“His best quality was his ability to work with people,” she told the Echo. “He could work with people in non-profit organizations and government departments and so on and so forth. He got along with everybody. I never, ever, saw him in a dispute with anybody because he was very calm and rational. Even when he was losing ground in a discussion, he would go away, think about it and come back and re-engage and keep working on it. He wouldn’t let it dissuade him. He would keep going. He would understand where the other party was coming from, and he was really good at persuading people.”
Valerie said Gerry could work with people even when they had interests the exact opposite of his own, or when his way of thinking was in the minority.
“He was a calm person – I mean he was a radical, but he was a calm radical,” she laughed. “He could find ways of working with people who had totally different goals in mind than he did, and he could be persuasive. He could bring them around to a point of view that they were just not paying any attention to whatsoever.”
Highlands East councillor Susanne Partridge said she met Gerry through the Paudash Lake Conservation Association, while they were both living in downtown Toronto in the ‘80s.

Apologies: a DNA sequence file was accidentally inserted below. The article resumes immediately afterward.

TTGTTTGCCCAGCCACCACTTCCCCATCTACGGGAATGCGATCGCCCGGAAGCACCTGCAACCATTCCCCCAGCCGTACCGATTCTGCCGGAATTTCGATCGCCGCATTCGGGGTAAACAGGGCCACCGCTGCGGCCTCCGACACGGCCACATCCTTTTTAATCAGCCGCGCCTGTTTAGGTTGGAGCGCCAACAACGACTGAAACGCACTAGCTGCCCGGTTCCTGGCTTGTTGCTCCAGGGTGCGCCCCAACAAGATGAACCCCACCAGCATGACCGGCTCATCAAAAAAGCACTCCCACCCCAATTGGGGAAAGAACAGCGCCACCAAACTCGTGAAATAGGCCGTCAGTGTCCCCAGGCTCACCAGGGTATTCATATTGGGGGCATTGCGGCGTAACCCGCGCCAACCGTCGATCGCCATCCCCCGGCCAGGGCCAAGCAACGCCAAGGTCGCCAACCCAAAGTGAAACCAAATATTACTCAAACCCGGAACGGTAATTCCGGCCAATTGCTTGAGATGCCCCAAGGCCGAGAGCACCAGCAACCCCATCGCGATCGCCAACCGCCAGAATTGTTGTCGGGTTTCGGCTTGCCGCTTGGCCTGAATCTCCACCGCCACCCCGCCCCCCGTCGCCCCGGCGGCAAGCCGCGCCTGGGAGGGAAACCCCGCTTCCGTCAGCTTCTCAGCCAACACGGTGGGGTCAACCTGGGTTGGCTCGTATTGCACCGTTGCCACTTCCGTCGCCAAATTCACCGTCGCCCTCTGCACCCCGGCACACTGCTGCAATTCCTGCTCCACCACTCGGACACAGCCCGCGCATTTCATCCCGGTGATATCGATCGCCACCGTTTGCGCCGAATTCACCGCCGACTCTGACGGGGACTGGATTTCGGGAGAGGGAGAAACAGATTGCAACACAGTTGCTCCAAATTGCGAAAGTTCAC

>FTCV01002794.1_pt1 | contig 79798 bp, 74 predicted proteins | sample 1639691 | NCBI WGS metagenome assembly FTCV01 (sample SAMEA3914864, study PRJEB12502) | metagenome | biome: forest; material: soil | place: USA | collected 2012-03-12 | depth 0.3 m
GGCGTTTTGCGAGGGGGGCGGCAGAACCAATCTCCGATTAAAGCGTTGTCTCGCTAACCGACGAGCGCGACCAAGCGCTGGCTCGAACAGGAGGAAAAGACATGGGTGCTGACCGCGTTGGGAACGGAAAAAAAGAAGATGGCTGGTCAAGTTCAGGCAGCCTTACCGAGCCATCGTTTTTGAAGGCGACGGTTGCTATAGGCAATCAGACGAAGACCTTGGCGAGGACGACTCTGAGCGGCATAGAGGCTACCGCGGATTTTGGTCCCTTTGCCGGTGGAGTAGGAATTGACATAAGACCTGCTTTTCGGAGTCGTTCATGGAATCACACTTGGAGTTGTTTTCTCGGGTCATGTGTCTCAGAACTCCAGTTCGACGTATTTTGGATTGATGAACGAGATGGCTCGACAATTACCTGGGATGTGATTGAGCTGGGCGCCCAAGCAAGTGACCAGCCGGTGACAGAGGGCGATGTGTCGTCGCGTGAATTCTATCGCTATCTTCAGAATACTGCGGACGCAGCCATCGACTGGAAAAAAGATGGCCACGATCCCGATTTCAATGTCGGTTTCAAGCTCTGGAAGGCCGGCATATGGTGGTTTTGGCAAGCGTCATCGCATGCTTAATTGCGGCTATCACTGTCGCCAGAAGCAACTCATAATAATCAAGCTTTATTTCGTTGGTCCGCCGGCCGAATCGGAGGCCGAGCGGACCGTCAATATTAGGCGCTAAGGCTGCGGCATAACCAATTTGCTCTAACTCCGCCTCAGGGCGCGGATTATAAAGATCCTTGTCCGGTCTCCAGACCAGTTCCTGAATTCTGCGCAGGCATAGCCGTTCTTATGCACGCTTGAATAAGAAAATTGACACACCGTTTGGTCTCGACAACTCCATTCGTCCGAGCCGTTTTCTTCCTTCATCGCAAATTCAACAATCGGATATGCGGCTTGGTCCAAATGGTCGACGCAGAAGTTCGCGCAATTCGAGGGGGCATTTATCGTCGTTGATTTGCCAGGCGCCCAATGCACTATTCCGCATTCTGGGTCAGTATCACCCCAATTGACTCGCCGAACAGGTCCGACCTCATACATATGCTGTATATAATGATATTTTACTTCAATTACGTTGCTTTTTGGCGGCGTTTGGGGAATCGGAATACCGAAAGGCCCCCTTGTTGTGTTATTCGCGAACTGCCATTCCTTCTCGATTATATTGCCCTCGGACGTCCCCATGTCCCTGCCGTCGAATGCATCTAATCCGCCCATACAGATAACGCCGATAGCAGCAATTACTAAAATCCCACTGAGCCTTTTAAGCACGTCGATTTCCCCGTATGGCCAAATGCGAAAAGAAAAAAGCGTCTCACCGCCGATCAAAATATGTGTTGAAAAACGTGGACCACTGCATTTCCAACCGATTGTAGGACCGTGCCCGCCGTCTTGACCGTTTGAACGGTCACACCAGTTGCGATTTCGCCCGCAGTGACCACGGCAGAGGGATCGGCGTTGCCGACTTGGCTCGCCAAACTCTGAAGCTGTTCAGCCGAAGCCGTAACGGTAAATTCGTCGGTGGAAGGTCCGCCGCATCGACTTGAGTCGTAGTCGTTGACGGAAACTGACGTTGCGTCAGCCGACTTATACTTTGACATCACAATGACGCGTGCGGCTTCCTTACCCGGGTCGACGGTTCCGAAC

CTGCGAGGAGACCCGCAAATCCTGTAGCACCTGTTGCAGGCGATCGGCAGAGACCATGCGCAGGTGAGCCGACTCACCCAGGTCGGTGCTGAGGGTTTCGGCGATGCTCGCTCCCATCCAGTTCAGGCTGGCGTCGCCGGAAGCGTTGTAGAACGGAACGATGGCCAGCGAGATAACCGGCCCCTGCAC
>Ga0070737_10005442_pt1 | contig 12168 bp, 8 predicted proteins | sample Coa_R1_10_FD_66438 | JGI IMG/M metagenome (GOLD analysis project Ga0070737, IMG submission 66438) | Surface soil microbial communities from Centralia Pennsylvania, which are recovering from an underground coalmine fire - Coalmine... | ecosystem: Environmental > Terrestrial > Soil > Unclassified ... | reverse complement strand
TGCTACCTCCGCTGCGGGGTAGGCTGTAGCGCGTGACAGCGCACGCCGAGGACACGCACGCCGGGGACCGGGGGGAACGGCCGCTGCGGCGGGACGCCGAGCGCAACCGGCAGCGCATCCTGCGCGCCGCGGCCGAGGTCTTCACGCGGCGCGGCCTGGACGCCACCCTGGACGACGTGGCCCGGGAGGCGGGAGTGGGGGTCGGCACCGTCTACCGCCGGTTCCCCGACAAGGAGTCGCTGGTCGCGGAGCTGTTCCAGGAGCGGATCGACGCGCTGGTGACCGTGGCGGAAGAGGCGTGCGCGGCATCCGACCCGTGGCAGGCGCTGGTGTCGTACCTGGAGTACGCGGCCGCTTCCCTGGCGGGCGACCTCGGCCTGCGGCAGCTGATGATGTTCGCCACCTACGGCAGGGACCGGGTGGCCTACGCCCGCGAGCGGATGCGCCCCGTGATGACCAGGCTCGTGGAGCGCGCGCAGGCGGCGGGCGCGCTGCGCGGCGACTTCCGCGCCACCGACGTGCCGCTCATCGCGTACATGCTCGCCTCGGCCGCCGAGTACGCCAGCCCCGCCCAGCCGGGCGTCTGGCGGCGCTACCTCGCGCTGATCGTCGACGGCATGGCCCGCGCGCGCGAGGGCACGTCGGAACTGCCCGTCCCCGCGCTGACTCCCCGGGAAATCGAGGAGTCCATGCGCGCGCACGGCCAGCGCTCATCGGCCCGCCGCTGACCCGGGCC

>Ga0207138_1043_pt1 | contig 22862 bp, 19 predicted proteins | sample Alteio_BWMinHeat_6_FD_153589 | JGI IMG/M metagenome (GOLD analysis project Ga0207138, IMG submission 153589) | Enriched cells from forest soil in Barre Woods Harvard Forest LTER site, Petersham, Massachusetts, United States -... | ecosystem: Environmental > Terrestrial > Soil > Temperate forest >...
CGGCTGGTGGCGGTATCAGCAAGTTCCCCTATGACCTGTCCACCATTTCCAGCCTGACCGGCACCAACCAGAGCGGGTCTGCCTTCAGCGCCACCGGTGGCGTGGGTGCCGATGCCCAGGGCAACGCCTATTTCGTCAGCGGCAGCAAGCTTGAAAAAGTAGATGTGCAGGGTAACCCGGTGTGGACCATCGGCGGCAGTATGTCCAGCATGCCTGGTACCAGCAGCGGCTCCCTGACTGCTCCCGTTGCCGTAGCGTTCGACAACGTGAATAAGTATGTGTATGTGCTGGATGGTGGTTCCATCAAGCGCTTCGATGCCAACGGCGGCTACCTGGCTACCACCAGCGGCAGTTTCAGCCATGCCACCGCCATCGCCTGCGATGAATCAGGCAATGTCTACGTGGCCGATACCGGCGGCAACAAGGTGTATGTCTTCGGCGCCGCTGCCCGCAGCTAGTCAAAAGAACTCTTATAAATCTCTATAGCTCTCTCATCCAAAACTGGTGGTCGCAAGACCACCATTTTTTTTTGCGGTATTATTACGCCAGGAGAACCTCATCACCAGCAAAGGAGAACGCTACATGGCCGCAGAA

“I would describe him as very principled, passionate about the environment and social justice,” she said. “He seemed to have lots of energy – he was interested in so many things.”
Partridge said Gerry has created more of an awareness of the natural environment in Highlands East, and how important it is, leaving an essential legacy.
“He really loved this area,” said Valerie of his local contribution. “He had a mad passionate affair with this lake. He just adored it. That sounds like a trite answer in a way, but whenever he got involved in something, he gave it 120 per cent. That’s kind of like the nature of movement work, to do that. You do something, and then you do something more and then there’s always something more to do.”
In his last decade, Gerry faced numerous challenges including COPD, becoming legally blind, loss of hearing, advanced dementia and mobility issues.
“The toll of dementia, as it spiked downward over the past two years was devastating but he maintained a positive attitude throughout, until the moment a week ago when he announced ‘machine kaput’,” reads an obituary written by Valerie. “He knew he was ready to go.”
Gerry died on Oct. 23, 2020.
The lengthiest and most detailed obituary memorializing his life ends noting: “It has been a good and satisfying life. A life well spent. … He was a good man.”